Delving deeper, I looked at the case files geographically, to see if I could discern any patterns. I discovered that, apart from northeastern China, the median sum taken by corrupt officials did not vary widely by region. Although the median corrupt official serving in the economically more prosperous eastern parts of the country did make off with slightly more than his or her counterparts in central or western China, the difference was not particularly large. According to the available data, the median amount of bribes taken by officials in eastern China was just 3 percent higher than in central China, and just 12 percent higher than in the country’s significantly poorer western regions.

This is in part because of how I structured my study, which focused on medians, as opposed to averages. Despite sensationalist media coverage, most reported cases of embezzlement and bribery involve low-level officials taking small sums of money. While corruption is determined by broader regional and economic factors, at the grassroots level, the difference is perhaps not as large as one might expect.

I was also interested to find that the median reported corruption figure in northeastern China is significantly lower than it is elsewhere in the country — even the western provinces. While determining the reason for this will require additional research, it likely has something to do with deteriorating economic conditions in an area known as China’s Rust Belt.

Less surprising is the fact that the sums taken tend to get larger as officials move up through the ranks. High-ranking officials also tend to profit far more from bribes than embezzlement. Power has a price, it would seem. At lower levels of government, the median embezzler took 7 percent less than the median bribe-taker. For those working at the prefecture-level or higher, however, taking kickbacks is apparently a more lucrative option than embezzling the money themselves: At this level, the median bribery case involved sums 40 percent larger than the median embezzlement case.

Meanwhile, the highest-ranking officials whose cases I studied took far more than their counterparts even just one administrative level down: The median corrupt prefecture- or bureau-level official was convicted for taking sums more than twice as large as the median district or county official. And while a small number of “little official, big graft” cases have nabbed headlines, more than half of village- and neighborhood-level officials made less than 30,000 yuan ($4,300) off their illicit activities, whether in bribes or through embezzlement. This suggests that the phenomenon of high-value grassroots-level corruption is overblown.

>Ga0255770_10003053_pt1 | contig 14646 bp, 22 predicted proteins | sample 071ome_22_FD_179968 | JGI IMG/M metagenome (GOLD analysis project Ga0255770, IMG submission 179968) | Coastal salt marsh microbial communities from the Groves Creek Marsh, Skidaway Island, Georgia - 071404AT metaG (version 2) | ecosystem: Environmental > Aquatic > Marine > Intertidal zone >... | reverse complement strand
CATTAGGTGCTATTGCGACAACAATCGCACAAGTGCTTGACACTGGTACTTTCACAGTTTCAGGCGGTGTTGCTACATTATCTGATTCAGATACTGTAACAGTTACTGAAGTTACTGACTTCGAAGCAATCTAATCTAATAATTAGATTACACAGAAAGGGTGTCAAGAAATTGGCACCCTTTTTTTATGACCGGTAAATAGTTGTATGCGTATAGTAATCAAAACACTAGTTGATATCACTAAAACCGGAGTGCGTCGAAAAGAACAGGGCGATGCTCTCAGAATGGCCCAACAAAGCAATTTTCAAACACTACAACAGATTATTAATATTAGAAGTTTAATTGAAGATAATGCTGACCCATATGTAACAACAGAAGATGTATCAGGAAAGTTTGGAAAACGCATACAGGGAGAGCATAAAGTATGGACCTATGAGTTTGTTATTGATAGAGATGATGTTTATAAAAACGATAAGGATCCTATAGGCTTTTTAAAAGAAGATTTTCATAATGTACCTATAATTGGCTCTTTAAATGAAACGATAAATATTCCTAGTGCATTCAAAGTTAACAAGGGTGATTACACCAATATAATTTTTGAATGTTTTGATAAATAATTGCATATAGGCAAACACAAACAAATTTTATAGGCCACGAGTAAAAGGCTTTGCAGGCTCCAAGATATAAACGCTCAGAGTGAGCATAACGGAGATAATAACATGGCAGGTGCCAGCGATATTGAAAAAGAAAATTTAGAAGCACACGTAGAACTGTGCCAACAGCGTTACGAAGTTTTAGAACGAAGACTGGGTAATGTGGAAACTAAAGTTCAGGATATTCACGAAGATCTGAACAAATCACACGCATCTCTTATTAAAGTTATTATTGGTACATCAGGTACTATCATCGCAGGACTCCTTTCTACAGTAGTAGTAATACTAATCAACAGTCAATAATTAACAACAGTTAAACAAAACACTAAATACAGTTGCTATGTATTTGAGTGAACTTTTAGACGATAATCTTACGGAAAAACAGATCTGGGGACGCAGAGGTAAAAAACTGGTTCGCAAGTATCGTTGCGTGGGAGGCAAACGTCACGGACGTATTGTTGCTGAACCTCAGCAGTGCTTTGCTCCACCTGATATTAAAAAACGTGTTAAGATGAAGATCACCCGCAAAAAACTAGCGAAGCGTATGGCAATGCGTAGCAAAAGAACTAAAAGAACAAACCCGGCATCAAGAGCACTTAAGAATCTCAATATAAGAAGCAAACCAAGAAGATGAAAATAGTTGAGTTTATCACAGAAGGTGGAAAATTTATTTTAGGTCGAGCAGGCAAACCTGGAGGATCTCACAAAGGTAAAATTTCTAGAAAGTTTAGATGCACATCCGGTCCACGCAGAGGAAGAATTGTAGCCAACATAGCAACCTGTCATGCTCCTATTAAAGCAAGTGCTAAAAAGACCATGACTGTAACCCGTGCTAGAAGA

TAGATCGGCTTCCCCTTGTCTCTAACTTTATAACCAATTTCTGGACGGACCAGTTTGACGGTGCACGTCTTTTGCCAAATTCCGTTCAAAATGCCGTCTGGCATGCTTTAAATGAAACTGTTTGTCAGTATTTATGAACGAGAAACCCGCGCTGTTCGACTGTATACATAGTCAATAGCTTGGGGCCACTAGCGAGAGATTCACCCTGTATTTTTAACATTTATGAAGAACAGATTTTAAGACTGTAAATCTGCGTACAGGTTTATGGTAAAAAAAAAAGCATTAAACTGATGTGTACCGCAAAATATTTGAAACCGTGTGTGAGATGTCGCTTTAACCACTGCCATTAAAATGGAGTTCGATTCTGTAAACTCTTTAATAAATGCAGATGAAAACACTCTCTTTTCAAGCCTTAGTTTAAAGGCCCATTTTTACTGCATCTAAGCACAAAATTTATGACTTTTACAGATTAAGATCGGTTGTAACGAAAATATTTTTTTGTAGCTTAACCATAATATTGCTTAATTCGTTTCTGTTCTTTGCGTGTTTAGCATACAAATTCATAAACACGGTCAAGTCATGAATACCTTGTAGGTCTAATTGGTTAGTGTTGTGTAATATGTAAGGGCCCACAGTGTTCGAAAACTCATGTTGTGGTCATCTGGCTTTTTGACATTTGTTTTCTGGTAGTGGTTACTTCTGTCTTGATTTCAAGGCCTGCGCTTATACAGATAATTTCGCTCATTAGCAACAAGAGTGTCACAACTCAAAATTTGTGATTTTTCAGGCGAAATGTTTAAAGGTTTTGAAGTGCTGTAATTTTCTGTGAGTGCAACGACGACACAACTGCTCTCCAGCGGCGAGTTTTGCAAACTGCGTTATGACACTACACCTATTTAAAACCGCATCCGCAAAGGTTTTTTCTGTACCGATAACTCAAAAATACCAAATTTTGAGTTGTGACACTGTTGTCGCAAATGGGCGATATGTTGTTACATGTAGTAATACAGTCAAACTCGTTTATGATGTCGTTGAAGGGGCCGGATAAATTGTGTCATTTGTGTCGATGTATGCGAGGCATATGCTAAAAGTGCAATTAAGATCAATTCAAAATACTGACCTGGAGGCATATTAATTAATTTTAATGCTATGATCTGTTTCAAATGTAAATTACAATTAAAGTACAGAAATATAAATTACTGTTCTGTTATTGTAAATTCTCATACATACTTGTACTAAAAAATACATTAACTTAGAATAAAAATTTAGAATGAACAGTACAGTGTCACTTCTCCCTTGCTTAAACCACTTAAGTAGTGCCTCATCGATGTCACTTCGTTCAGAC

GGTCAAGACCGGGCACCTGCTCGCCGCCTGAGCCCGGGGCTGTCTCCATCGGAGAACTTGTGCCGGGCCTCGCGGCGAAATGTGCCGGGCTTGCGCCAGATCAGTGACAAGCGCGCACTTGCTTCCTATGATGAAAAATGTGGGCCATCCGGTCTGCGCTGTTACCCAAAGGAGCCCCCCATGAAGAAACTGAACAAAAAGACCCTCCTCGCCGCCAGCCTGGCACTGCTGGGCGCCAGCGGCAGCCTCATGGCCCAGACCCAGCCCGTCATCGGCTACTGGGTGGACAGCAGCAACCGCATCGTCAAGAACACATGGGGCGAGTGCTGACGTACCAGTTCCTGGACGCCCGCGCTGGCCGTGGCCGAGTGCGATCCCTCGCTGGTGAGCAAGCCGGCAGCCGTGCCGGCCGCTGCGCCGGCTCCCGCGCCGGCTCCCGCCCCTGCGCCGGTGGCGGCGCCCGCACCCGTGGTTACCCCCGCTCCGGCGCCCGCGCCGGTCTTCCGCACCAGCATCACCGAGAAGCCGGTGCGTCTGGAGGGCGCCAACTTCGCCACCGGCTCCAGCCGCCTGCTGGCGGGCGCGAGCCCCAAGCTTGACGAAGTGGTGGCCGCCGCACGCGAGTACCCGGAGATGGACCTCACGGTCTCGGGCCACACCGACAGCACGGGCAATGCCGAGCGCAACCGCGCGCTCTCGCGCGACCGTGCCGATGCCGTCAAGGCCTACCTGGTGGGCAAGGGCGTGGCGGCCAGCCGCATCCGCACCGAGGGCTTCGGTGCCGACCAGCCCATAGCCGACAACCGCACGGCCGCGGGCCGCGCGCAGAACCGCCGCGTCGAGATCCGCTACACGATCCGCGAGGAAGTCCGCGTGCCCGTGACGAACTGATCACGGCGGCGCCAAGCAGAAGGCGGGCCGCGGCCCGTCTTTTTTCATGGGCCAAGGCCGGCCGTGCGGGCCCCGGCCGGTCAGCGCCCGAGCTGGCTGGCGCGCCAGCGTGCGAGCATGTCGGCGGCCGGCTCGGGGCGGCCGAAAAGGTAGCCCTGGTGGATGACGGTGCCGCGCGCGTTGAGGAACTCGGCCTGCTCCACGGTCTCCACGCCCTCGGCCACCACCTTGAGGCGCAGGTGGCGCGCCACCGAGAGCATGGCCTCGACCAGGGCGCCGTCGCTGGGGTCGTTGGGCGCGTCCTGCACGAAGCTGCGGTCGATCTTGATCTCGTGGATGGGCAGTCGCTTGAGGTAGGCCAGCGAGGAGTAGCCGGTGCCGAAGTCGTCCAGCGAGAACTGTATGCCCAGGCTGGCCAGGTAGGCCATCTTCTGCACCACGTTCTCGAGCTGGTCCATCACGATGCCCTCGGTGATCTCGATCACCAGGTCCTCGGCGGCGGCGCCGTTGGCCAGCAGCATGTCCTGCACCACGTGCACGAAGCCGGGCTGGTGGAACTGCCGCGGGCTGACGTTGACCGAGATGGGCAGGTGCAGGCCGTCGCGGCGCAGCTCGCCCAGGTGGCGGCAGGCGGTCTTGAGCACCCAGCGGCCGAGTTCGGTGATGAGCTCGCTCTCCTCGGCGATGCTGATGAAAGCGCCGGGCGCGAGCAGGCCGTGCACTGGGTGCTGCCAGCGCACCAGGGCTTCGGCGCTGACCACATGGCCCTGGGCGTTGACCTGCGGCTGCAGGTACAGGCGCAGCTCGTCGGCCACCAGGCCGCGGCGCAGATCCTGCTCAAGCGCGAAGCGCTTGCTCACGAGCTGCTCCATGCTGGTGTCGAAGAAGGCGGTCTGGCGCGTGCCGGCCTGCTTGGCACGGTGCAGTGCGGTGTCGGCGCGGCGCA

In addition to administrative rank, opportunities for illicit activity also vary by department. Prior to the crackdown, certain bureaus and positions were so widely known for corruption that they were called feichai — or, “fat jobs.” Feichai is a catchall term for any lucrative office that grants its holder the power to allocate resources with little oversight.

To get an idea of which fields were home to the largest concentrations of feichai, I split the officials whose cases I studied into 21 broad categories, according to their position. Unsurprisingly, I found that the sums taken by officials who worked in finance, or who were involved in real estate or urban planning deals, were by far the highest. The median amount taken in financial cases was three to four times higher than the overall median. Financial officials were also among the few types of officials to profit primarily from embezzlement, since they had access to more government funds. Those working in state-owned enterprises, along with most other types of officials, tended to profit more often from bribes.

As the anti-corruption campaign enters its seventh year, it shows few signs of letting up. But while punishing corrupt officials is always a popular move, prevention may be the best medicine. Research into how corruption takes place in China can help point anti-graft watchdogs in the right direction by indicating which fields and positions pose the greatest threat to the country’s economic and political stability, and therefore require greater vigilance and regulation. If official corruption in China is to be reined in, we must first understand how it works.

Translator: David Ball; editors: Lu Hua and Kilian O’Donnell.

(Header image: A sealed doorway, part of a corruption investigation, in Beijing, June 23, 2016. Liu Xingzhe for Sixth Tone)